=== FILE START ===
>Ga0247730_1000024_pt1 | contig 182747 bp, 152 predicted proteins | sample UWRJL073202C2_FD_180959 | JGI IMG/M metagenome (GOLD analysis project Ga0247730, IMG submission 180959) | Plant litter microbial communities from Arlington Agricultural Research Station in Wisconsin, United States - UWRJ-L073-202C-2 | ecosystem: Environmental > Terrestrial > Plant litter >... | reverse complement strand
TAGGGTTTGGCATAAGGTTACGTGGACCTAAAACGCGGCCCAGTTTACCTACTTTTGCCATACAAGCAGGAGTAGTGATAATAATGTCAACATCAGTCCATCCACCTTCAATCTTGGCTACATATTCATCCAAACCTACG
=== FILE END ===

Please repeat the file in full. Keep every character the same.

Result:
>Ga0247730_1000024_pt1 | contig 182747 bp, 152 predicted proteins | sample UWRJL073202C2_FD_180959 | JGI IMG/M metagenome (GOLD analysis project Ga0247730, IMG submission 180959) | Plant litter microbial communities from Arlington Agricultural Research Station in Wisconsin, United States - UWRJ-L073-202C-2 | ecosystem: Environmental > Terrestrial > Plant litter >... | reverse complement strand
TAGGGTTTGGCATAAGGTTACGTGGACCTAAAACGCGGCCCAGTTTACCTACTTTTGCCATACAAGCAGGAGTAGTGATAATAATGTCAACATCAGTCCATCCACCTTCAATCTTGGCTACATATTCATCCAAACCTACG